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Artificial Retina Aims to Restore Vision in Retinitis Pigmentosa

Device designed for people 25 and older with end-stage retinitis pigmentosa

Artificial Retina Aims to Restore Vision in Retinitis Pigmentosa

WEDNESDAY, April 23, 2014 (HealthDay News) -- Four Americans have received an artificial retina since it was approved by the U.S. Food and Drug Administration last year, and a fifth is scheduled to receive the implant next month.

The device is meant to help people with retinitis pigmentosa, an inherited disease that causes progressive damage to light-sensitive cells in the eye's retina. The "bionic eye" system includes an array of electrodes implanted on the surface of the retina. The person wears glasses that contain a tiny video camera and transmitter. Images from the camera are converted into electrical pulses that are sent to the electrodes and stimulate the retina's remaining healthy cells, the Associated Press reported.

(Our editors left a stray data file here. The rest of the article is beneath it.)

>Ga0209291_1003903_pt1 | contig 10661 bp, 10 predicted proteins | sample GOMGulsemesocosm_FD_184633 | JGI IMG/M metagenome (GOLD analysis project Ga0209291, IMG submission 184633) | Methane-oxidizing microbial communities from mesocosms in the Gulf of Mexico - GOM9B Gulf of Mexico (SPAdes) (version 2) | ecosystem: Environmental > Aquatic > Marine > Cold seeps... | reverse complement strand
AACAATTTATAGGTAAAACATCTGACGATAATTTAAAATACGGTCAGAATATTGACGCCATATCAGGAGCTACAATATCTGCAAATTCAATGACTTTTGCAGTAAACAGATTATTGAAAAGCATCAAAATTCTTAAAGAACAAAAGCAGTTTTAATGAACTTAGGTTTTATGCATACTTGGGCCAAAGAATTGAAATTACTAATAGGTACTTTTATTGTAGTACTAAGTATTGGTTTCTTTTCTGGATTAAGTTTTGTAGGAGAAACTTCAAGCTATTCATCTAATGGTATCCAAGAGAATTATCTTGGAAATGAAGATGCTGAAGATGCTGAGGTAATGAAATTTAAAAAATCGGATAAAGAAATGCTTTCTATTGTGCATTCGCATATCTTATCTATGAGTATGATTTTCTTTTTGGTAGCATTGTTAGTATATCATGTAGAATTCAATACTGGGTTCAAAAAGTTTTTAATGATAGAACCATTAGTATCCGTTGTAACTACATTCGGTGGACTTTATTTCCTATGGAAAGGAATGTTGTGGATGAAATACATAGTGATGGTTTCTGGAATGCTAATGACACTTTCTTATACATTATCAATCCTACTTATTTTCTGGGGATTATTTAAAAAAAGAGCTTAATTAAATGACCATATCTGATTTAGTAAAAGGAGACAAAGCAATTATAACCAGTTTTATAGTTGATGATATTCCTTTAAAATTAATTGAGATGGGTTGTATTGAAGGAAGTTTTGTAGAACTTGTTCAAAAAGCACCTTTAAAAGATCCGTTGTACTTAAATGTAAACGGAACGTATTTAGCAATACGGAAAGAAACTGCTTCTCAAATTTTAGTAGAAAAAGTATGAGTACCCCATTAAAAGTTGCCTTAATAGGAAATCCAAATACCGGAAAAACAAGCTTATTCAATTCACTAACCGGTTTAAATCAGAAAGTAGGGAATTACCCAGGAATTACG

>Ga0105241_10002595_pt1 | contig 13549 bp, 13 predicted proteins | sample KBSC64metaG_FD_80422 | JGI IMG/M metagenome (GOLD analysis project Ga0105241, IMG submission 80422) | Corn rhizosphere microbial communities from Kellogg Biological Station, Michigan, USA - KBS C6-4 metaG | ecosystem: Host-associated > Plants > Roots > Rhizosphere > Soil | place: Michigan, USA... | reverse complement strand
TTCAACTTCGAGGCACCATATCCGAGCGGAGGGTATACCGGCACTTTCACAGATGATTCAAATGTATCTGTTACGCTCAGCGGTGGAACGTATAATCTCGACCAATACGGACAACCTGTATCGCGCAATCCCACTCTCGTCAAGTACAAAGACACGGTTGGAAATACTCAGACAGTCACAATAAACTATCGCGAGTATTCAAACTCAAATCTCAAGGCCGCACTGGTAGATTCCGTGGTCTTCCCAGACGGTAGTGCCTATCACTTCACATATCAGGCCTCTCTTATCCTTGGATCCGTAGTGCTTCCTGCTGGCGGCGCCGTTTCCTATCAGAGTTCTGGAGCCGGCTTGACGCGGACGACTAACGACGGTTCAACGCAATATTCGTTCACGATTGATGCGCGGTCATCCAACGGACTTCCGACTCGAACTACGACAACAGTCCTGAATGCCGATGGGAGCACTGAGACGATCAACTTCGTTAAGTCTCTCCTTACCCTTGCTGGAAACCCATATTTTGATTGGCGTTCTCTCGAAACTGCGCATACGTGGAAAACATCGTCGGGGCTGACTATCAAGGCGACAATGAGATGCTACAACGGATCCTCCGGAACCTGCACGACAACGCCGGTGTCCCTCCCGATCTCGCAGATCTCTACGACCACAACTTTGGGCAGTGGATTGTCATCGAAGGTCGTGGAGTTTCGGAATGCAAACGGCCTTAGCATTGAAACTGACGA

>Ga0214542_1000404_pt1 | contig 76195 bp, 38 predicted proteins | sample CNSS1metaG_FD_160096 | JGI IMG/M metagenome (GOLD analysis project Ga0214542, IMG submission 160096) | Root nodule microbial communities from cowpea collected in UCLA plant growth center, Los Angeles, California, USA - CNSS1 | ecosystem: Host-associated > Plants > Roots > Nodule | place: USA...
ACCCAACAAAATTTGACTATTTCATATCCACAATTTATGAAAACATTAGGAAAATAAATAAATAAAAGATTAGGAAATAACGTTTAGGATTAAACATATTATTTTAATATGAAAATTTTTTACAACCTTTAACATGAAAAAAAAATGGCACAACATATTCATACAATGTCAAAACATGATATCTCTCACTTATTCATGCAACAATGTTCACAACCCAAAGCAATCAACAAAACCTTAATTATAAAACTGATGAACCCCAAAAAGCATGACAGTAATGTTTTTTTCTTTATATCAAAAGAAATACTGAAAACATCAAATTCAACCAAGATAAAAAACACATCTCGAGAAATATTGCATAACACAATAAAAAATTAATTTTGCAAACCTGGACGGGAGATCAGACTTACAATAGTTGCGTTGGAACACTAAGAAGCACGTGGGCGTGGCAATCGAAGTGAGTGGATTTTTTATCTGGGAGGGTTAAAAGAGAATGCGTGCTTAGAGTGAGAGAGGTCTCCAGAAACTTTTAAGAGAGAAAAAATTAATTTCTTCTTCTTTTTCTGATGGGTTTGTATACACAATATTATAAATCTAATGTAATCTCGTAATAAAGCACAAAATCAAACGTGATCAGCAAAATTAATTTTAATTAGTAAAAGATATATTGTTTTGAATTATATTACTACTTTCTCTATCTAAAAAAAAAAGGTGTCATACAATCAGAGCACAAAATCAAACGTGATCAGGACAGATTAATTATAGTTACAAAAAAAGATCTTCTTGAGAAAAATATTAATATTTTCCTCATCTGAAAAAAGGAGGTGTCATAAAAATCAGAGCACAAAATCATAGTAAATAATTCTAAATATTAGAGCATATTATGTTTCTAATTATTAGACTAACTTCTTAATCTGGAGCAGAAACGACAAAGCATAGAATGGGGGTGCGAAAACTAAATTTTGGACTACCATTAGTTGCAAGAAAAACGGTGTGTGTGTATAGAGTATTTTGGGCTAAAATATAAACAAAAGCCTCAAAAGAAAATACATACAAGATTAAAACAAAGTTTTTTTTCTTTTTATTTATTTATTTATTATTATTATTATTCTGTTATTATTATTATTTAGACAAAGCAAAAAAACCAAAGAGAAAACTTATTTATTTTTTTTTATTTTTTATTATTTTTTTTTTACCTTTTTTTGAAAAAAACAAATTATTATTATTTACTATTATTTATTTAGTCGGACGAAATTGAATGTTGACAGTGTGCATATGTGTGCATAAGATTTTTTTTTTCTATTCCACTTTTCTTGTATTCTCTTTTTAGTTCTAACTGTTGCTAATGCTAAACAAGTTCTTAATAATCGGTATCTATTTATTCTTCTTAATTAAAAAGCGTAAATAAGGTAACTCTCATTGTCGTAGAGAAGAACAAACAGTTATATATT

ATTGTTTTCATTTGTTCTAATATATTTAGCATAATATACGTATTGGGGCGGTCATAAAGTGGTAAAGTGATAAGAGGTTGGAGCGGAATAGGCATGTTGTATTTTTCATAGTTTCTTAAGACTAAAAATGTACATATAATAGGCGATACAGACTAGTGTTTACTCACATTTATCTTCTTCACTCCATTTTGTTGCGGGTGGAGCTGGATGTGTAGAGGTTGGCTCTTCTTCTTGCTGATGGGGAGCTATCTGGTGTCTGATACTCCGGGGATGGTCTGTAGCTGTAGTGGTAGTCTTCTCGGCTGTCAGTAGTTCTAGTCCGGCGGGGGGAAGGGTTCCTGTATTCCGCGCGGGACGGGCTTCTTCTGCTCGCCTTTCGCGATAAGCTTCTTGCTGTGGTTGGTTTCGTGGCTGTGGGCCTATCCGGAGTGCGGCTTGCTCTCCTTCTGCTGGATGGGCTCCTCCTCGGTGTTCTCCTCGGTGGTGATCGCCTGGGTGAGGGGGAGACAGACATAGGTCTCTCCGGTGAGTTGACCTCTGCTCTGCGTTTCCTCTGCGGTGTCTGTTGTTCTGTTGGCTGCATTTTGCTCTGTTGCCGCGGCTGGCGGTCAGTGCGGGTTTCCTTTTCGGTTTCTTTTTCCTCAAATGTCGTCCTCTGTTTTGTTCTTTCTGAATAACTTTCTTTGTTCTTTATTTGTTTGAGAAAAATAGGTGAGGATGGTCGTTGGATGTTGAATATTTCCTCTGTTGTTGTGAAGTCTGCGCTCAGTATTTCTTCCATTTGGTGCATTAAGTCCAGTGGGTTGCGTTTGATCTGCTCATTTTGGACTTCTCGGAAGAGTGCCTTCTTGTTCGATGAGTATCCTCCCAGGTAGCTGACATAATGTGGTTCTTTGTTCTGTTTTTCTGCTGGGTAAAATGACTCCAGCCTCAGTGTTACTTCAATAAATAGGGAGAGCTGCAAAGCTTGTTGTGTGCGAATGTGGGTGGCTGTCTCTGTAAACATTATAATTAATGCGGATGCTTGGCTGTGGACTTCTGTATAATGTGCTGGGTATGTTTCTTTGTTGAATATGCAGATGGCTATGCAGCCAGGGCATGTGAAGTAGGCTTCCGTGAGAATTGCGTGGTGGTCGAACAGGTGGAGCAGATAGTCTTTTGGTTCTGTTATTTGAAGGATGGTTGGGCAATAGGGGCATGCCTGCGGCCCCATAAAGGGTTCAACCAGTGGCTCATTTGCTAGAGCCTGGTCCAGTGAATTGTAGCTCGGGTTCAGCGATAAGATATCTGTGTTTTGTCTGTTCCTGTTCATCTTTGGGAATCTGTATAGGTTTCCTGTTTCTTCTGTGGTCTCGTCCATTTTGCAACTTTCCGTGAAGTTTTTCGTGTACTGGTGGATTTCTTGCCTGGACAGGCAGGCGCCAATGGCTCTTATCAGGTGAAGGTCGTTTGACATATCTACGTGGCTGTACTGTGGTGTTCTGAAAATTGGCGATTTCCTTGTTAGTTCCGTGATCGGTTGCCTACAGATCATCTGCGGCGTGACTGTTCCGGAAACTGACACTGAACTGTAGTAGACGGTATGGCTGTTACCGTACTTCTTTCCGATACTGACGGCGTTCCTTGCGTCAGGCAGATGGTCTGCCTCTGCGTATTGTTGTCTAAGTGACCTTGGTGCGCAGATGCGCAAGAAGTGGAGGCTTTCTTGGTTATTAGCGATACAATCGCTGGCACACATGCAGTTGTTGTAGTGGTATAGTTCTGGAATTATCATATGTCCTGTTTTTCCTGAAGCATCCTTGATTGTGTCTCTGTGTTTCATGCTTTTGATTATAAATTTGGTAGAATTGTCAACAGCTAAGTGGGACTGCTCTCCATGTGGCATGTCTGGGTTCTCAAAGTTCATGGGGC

Dozens of patients in Europe have undergone the artificial retina procedure in recent years. All four of the surgeries in the United States have been performed at the University of Michigan Kellogg Eye Center, but 11 other centers in the country are accepting patients for consultation.

About 100,000 people in the U.S. have retinitis pigmentosa. To be considered for the artificial retina, patients must be 25 and older and have end-stage retinitis pigmentosa that has left them with little or no light perception in both eyes, the AP reported.

Health Highlights: April 23, 2014

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